CNN's Frank Buckley on the Hillary victory
CNN Correspondent Frank Buckley spoke to CNN.com Tuesday night from the Hillary Rodham Clinton campaign headquarters in New York City after watching the candidate and her supporters celebrate her victory.
Question: What stood out in this campaign for you?
Buckley: After watching her 16-month quest to become a U.S. senator from New York, it was remarkable to see her evolve from being a stilted, stiff, novice candidate to becoming a polished politician who frankly enjoyed campaigning at the end.
It was also interesting tonight to see her standing up on the stage as the political star instead of her husband. And to see Hillary Clinton receiving the accolades and attention, with the president standing behind her.
Question: After being so denounced by Republicans, will she find it difficult to build alliances in the Senate?
Buckley: The other part of that question is that as the junior senator from New York, if Republicans keep control of the Senate as they are expected to do, what could she be expected to accomplish in the GOP controlled Senate.
Her position is that she will be able to reach across party lines, as she said tonight.
Question: Outgoing Sen. Daniel Patrick Moynihan basically said, "Here she is," while introducing Clinton tonight during her victory speech. Should anything be read into that or is it typical for him to be so brief?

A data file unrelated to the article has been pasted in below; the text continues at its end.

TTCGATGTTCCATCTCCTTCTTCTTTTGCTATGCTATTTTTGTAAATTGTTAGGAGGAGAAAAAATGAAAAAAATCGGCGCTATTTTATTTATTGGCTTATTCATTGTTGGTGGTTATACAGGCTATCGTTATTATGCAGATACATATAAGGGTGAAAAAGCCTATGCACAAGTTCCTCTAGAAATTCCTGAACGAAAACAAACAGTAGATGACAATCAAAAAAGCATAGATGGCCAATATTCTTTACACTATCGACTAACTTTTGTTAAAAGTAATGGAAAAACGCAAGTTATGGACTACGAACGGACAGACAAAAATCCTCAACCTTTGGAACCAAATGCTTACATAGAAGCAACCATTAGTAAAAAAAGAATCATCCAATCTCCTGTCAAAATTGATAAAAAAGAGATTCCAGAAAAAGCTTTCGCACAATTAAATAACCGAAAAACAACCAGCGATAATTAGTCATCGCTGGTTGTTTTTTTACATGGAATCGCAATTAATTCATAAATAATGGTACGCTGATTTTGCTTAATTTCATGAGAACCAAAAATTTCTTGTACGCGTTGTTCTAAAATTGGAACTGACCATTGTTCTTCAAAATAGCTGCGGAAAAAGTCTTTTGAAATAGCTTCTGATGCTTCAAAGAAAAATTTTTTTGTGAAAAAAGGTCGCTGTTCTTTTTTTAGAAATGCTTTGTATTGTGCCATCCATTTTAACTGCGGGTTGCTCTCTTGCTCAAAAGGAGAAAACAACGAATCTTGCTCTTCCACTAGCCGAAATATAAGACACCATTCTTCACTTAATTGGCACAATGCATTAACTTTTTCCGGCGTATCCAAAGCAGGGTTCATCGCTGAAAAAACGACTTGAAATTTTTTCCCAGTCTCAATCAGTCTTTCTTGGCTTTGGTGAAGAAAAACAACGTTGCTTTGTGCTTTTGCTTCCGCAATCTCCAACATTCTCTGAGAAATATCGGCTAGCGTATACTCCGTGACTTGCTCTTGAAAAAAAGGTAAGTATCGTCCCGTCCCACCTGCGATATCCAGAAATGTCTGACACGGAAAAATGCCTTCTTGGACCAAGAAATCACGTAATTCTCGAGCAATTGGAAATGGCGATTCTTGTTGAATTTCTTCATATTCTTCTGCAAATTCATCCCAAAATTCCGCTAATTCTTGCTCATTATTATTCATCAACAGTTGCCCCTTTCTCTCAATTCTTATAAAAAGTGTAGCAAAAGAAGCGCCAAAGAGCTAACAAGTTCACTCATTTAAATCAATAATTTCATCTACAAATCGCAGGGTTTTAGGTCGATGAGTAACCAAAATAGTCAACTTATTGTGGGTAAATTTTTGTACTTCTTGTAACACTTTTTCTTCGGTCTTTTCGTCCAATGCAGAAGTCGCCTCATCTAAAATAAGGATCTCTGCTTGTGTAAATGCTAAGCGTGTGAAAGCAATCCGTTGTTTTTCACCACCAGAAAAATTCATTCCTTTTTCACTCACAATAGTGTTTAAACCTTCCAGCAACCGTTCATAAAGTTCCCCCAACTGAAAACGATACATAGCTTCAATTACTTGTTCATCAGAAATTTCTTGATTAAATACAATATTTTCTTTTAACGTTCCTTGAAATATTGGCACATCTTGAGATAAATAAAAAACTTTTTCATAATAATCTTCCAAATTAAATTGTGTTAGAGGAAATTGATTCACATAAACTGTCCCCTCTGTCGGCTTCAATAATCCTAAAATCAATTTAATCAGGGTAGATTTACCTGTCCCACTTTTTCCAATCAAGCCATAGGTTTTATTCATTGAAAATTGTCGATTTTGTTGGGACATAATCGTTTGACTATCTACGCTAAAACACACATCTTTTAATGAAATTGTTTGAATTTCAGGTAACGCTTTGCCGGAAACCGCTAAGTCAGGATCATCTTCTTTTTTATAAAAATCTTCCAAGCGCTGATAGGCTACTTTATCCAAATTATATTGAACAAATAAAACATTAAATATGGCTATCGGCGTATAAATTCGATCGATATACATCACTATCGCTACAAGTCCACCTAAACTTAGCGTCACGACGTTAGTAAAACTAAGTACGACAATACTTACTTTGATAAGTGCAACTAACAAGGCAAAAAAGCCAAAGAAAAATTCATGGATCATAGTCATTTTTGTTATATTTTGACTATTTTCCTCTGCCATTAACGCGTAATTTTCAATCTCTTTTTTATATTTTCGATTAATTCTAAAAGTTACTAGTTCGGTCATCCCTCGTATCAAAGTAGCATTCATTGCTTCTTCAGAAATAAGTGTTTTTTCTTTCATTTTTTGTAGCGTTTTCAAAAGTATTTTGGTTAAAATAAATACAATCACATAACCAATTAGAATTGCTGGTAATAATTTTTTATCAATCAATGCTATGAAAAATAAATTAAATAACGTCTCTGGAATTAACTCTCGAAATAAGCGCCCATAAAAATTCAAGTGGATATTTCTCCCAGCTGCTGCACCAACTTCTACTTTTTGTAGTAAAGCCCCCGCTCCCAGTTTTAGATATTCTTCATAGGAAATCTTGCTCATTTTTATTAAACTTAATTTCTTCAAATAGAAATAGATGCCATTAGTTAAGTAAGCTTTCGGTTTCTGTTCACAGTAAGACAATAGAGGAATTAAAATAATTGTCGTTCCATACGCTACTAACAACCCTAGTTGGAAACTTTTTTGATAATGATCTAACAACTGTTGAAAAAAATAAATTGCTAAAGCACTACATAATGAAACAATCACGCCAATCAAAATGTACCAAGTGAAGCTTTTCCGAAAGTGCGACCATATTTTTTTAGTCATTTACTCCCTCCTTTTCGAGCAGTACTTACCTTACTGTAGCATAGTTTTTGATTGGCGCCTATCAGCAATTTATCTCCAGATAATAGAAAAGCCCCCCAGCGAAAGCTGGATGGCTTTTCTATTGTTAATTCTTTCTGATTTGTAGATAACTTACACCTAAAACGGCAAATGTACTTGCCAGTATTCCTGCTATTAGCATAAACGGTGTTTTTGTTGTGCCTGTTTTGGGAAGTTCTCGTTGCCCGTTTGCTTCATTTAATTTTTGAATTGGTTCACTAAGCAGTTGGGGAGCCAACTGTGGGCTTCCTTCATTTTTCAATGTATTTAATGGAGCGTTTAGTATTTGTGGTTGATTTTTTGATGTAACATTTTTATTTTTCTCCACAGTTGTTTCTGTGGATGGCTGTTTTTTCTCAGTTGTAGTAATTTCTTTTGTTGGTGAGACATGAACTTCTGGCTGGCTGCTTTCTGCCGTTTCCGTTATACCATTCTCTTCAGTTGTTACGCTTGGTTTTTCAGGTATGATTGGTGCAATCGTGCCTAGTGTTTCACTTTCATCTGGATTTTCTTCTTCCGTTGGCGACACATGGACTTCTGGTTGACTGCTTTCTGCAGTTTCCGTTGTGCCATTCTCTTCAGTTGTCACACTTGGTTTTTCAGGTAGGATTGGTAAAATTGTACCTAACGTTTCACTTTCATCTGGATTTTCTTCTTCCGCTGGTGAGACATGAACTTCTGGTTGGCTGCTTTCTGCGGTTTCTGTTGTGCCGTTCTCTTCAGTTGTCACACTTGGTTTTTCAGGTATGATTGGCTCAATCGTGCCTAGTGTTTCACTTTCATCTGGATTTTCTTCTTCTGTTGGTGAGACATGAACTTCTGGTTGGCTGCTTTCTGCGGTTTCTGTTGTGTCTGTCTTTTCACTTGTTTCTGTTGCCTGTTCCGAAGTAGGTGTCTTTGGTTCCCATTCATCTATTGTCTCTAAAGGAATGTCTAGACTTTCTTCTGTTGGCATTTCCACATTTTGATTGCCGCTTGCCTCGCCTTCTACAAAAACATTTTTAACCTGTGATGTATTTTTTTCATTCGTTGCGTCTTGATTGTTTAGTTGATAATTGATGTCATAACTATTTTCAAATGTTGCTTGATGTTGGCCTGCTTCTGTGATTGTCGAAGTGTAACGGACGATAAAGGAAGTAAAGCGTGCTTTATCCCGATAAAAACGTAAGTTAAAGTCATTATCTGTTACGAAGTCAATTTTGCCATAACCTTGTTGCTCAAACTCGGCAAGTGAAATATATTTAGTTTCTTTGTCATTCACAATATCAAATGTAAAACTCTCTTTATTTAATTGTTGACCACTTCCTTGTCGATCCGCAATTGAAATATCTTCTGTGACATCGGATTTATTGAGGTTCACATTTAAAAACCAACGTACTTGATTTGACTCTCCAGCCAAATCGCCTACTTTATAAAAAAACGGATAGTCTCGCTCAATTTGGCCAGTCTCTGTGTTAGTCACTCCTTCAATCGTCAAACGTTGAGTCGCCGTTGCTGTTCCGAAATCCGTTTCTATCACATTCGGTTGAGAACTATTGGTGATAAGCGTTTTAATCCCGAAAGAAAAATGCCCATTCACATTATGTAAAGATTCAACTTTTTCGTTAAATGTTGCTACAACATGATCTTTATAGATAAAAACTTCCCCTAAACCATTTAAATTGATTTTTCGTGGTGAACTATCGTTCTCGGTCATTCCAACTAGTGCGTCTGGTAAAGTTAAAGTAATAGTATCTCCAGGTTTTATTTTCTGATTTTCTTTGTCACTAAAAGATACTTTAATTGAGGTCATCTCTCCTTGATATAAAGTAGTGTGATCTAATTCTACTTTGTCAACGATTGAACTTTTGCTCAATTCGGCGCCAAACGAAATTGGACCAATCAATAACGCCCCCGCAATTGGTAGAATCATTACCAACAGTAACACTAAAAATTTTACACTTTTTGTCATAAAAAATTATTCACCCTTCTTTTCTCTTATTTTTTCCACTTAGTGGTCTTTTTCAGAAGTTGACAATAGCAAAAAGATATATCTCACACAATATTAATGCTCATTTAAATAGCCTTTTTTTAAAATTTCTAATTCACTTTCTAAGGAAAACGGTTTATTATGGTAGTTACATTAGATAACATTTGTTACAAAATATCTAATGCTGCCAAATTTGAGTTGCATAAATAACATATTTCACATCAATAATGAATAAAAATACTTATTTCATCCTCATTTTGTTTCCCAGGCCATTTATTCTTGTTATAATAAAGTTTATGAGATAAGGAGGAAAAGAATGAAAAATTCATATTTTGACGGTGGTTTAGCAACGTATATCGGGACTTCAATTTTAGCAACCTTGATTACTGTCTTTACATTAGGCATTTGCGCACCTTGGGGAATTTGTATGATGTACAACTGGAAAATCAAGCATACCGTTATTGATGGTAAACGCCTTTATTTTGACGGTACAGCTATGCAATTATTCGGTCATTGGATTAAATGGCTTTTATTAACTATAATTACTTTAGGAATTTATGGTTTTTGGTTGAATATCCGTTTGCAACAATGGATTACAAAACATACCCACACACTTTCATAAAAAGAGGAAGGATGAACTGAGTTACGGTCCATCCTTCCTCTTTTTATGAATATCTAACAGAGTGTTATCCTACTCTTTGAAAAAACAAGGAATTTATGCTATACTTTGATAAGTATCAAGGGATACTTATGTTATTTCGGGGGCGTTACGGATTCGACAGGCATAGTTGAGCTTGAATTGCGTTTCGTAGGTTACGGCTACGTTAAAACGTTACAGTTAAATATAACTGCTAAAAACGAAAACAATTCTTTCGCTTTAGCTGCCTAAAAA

Buckley: Sen. Moynihan is not known for brevity, but on a couple of occasions in introducing her he has been brief. As for his support of Clinton, he did campaign for her, introduced her at the state nomination convention, and has said on several occasions that she would be a "splendid senator."
Question: Was it issues or her celebrity that drew supporters to her campaign?
Buckley: It's very early to do a postmortem on this race. But I was just talking to her campaign manager Bill De Blasio and he said there were three major factors:
She ran well in traditionally Republican territory in upstate New York.
Women came home. Polling showed that women were not initially supportive of Hillary, but in the end they came home to her.
She won big in New York City which is heavily Democratic.
Question: Did she ride Gore's coattails, or did she carry him?
Buckley: She definitely rode Gore's coattails. Early exit polls showed him ahead by a million votes, while she was leading with only about half that number of votes.
Question: Why do you think Republican Rep. Rick Lazio lost this race?
Buckley: I talked to Republicans who said Lazio didn't have a core message that resonated with voters and being the anti-Hillary candidate wasn't enough to win.
The Clinton campaign effectively defined him as soon as he entered the race, instead of him defining himself. In a state where Democrats outnumber Republicans 5-3, whatever Lazio did to present himself as a moderate or as a "mainstream candidate," it just didn't gain any traction in the race.